Three days out from arrival, David gathered everyone together into the crew lounge, a combination cafeteria and meeting room.
“Ok, folks, we’re almost there. We have a plan in place, but let’s go over what we know, what we don’t know, and what our contingencies are. First, the ring station. Takashi, you’re up.”
The engineer tapped his handheld console, and a hologram of the ring projected above the central table.
“Right. So, we know it’s at geostationary altitude, about forty-one thousand one-hundred kilometers from the surface, above the equator. This is important, because, if you look here…” Takashi zoomed the display in to one of the compartments. “Here, you can see a thinner structure extending down toward the planet. It’s very thin, in fact, and it’s counter-balanced by more of the same material extending from the upper surface of the ring compartment, away from the planet. We’ve seen no activity on this, of course, but I believe this is a tether for a space elevator. It just doesn’t appear to be in use. None of them are. The elevators, I mean. There are twelve of them in total, at various points around the equator. Each one has a counterweight extending another ten-thousand kilometers higher than the ring.”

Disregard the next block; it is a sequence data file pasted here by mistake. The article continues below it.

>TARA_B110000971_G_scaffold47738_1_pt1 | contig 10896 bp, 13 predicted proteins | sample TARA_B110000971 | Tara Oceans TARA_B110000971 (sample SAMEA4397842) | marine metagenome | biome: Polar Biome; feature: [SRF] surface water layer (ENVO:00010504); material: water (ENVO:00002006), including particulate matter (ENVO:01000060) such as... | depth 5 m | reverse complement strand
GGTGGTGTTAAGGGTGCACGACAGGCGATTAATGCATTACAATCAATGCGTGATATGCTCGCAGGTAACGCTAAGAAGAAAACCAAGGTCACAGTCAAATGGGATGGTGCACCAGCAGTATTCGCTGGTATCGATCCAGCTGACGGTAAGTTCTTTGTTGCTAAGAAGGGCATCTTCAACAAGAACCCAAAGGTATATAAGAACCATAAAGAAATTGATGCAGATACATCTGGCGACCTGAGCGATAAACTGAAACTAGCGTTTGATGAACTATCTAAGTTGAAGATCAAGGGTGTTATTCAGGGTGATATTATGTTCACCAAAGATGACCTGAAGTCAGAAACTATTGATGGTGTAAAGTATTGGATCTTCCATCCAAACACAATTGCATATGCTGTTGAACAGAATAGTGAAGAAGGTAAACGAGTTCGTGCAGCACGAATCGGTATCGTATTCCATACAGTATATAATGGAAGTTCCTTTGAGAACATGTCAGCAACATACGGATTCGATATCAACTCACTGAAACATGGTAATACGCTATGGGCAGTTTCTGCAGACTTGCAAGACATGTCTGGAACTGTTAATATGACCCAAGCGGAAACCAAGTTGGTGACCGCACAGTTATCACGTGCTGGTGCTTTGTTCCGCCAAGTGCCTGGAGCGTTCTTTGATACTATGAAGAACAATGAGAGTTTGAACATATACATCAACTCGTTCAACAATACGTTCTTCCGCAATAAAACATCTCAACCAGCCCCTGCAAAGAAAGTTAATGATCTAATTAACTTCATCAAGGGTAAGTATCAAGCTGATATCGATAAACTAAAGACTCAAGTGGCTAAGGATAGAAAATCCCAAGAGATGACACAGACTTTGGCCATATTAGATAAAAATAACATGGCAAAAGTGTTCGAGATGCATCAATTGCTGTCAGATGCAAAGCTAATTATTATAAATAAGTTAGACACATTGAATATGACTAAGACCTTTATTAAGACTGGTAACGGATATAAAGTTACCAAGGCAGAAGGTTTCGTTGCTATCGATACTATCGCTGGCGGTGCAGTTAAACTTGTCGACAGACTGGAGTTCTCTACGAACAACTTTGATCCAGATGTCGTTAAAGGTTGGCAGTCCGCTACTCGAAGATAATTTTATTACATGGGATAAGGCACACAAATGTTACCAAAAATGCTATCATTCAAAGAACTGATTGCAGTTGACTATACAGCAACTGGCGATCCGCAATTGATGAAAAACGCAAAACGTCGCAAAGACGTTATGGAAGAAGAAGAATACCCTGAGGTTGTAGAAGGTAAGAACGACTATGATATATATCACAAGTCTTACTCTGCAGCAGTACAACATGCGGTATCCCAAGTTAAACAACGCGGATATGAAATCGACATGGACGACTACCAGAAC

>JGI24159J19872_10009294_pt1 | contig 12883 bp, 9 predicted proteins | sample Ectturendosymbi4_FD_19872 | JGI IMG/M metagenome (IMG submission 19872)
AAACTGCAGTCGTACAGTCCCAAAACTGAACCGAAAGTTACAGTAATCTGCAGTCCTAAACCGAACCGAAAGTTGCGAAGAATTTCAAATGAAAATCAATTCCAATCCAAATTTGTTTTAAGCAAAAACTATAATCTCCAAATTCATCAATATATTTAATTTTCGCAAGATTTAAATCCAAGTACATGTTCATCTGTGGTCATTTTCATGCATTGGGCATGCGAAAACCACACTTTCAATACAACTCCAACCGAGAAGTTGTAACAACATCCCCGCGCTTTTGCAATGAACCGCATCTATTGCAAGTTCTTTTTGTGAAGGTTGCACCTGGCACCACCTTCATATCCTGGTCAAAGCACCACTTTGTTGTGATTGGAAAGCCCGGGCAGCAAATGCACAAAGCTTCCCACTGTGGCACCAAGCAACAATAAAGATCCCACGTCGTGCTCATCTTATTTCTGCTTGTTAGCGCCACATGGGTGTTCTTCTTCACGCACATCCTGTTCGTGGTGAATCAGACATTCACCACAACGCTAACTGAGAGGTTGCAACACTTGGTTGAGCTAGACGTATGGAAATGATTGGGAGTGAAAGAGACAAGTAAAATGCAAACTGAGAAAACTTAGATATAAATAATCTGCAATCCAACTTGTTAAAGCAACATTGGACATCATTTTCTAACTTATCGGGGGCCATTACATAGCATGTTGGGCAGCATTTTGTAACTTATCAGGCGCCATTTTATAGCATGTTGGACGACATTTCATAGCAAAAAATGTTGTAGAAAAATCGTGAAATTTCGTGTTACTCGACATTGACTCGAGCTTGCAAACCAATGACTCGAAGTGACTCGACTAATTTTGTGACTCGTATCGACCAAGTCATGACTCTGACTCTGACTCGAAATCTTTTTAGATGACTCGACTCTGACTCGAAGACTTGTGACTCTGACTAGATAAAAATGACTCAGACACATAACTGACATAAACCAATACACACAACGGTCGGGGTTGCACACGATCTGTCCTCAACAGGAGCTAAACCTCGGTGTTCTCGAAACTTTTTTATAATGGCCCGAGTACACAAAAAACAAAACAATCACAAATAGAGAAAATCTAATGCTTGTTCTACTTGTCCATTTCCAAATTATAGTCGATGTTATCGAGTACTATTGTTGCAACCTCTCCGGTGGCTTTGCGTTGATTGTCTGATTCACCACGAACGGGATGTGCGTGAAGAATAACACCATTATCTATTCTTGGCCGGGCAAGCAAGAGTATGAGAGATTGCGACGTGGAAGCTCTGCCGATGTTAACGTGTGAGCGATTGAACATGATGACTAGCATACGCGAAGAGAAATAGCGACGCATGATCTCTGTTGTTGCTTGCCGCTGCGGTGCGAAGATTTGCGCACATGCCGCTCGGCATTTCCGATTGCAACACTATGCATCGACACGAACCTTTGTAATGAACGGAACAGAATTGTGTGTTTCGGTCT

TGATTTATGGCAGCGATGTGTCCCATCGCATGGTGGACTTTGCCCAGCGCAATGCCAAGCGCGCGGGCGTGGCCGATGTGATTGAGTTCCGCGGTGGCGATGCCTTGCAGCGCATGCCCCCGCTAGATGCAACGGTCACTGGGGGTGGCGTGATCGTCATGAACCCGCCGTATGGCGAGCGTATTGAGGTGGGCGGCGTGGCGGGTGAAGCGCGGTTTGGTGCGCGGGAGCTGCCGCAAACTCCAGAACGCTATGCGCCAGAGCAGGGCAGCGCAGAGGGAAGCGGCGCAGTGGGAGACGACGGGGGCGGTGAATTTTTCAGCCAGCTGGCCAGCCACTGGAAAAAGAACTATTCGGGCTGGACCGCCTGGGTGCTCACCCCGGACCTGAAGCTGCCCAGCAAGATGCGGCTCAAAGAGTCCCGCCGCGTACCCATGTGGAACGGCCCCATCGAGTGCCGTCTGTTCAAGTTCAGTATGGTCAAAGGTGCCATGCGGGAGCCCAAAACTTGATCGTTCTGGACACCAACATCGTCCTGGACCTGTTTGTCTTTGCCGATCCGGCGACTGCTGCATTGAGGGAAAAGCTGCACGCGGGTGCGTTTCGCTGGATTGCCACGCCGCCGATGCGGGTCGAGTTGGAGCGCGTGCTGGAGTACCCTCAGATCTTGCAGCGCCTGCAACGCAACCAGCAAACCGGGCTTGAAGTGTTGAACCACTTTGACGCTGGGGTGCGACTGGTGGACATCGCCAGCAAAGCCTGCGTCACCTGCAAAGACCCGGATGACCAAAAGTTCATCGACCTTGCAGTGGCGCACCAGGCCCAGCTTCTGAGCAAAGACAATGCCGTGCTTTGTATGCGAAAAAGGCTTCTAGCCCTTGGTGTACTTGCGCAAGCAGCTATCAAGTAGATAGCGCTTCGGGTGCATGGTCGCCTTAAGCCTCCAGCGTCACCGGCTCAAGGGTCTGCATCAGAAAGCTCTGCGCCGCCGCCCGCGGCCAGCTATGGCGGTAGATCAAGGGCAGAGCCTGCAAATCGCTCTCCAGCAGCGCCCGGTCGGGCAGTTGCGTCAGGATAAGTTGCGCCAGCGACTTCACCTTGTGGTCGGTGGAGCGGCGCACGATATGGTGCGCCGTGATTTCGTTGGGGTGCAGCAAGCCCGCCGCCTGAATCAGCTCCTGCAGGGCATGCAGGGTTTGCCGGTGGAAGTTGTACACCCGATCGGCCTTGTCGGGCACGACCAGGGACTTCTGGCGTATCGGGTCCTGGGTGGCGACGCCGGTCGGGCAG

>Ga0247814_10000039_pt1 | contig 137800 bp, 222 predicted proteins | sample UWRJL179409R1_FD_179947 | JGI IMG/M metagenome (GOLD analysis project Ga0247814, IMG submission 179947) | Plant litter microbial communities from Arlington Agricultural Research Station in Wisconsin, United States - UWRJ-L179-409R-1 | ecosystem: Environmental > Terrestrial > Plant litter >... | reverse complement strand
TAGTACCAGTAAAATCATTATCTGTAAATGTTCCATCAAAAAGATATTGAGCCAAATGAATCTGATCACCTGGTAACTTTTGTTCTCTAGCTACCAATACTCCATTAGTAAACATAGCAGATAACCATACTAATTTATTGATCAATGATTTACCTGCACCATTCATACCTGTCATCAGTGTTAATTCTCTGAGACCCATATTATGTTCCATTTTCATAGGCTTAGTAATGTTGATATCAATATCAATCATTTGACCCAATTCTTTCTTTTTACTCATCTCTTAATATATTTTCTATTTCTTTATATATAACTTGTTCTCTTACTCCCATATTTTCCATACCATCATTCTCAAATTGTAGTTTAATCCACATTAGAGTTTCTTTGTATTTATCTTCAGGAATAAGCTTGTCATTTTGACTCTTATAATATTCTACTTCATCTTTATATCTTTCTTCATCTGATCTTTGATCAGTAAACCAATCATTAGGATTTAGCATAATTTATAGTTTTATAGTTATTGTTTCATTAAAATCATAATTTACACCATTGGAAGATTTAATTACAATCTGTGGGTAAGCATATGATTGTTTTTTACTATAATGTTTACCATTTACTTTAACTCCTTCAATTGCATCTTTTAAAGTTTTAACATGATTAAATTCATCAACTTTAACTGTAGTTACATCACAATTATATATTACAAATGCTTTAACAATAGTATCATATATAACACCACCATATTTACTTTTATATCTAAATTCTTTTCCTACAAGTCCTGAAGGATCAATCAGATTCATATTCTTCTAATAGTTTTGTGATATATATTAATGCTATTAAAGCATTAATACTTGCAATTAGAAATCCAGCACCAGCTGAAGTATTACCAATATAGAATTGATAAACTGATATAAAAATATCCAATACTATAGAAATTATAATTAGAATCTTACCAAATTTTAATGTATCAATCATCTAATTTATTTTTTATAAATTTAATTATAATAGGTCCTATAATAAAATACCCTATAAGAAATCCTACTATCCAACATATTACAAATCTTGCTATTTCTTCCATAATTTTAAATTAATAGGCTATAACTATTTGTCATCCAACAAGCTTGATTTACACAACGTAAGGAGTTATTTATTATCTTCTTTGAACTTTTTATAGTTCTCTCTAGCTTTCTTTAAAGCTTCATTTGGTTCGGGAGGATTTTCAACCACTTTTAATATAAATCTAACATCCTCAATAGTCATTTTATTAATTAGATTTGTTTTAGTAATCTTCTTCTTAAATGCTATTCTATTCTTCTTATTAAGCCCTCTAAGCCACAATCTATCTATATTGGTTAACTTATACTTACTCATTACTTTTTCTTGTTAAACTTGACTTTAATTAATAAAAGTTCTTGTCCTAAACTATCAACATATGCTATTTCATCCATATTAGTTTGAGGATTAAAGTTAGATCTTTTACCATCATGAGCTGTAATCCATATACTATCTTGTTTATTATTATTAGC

Takashi panned the display across the compartment attached to the tether.
“If you look here, you can see various equipment on the exterior hull of the ring compartment. Solar panels, for instance, are obvious. They look about the same as ours. This array here is a thermal dump. It’s radiating heat, though not a great deal. I’d say it’s consistent with some sort of power source still being active, but it’s low enough it could also just be shedding ambient heat gained from the star.